The actual translation of the measurements used when probing feature 12C using probe 18 in FIG. 4 may be carried out by a variety of well known methods. One method is illustrated in FIGS. 6A and 6B. As shown in FIG. 6A, the photoresist feature 12C is probed by probe 18 which is shown in several other different scan positions 18-1, 18-2, and 18-3 indicated by the dotted lines. The following describes one procedure to calibrate the tilt of probe 18 and to relate the measurements on each sidewall of resist structure 12C. This is not limiting but is illustrative of one such process. The tilt angle is usually calibrated mechanically by the AFM or it can be deduced from a known pitch that is measured while foreshortened by the tilt angle. A procedure for associating the left and right tilt scans as taken in FIG. 6A is shown in FIG. 6B. The upper portion of FIG. 6B shows the tilt scan for the righthand sidewall of feature 12C and the lower portion of FIG. 6B shows the tilt scan for the left sidewall of feature 12C.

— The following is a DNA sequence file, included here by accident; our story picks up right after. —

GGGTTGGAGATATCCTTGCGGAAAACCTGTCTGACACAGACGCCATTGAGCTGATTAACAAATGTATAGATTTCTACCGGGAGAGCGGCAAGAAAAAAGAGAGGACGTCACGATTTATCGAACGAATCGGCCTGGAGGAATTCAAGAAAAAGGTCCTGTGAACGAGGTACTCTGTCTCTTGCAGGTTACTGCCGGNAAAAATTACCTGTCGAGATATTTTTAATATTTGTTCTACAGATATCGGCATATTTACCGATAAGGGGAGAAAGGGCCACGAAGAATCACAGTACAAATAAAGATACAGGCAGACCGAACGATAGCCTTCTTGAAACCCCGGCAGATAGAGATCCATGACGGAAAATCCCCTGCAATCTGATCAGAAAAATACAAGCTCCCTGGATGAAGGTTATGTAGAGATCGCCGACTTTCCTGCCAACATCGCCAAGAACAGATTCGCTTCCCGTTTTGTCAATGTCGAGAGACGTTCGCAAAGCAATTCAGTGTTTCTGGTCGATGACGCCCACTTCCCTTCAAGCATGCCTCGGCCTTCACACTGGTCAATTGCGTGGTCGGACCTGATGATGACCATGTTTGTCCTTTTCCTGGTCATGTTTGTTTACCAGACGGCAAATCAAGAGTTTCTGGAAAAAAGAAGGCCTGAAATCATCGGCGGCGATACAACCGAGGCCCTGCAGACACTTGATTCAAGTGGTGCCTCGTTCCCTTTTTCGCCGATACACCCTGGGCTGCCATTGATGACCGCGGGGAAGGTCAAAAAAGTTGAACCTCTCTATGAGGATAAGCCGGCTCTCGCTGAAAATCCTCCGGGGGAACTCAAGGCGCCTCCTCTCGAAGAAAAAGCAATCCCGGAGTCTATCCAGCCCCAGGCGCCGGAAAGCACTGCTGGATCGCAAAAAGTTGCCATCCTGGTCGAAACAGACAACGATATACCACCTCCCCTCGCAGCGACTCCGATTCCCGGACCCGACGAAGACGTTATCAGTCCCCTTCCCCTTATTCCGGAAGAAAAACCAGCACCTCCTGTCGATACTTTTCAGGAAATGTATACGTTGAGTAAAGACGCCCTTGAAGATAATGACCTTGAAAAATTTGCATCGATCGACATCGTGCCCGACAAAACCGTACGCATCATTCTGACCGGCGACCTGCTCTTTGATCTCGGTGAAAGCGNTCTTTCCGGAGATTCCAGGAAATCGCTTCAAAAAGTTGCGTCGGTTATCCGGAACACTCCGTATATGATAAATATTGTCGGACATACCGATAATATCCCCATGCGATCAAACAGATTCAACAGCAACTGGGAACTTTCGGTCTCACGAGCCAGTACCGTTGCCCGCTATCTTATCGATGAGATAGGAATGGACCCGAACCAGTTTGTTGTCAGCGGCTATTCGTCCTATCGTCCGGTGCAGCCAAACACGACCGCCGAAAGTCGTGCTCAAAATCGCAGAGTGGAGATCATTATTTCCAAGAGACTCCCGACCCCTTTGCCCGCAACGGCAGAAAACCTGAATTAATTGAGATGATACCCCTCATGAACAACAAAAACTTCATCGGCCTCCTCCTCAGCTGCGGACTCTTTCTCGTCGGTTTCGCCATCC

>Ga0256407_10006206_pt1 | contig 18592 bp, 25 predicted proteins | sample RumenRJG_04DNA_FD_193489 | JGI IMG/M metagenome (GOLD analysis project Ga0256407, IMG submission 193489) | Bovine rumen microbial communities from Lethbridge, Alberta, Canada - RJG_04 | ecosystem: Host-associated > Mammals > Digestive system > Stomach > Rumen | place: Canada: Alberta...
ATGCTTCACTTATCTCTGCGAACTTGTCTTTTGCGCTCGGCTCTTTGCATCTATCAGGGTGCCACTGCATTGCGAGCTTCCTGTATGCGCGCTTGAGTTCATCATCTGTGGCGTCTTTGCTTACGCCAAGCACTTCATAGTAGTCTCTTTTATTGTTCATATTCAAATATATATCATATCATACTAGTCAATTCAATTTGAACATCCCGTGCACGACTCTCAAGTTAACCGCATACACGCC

In the upper portion of FIG. 6B, the top of the feature 12C is common to both scans and is used to associate the left scan to the right scan after factoring out the tilt angle. The actual scan in terms of height relative to scan direction is shown in the line graph in the center portion of FIG. 6B. These scans are then associated to form a composite as shown in the right hand portion of FIG. 6B, after removing the tilt factors in order to form a scan of the entire photoresist feature 12C. Other matching procedures as known in the art for scanning both sides of naturally isolated features could also be used.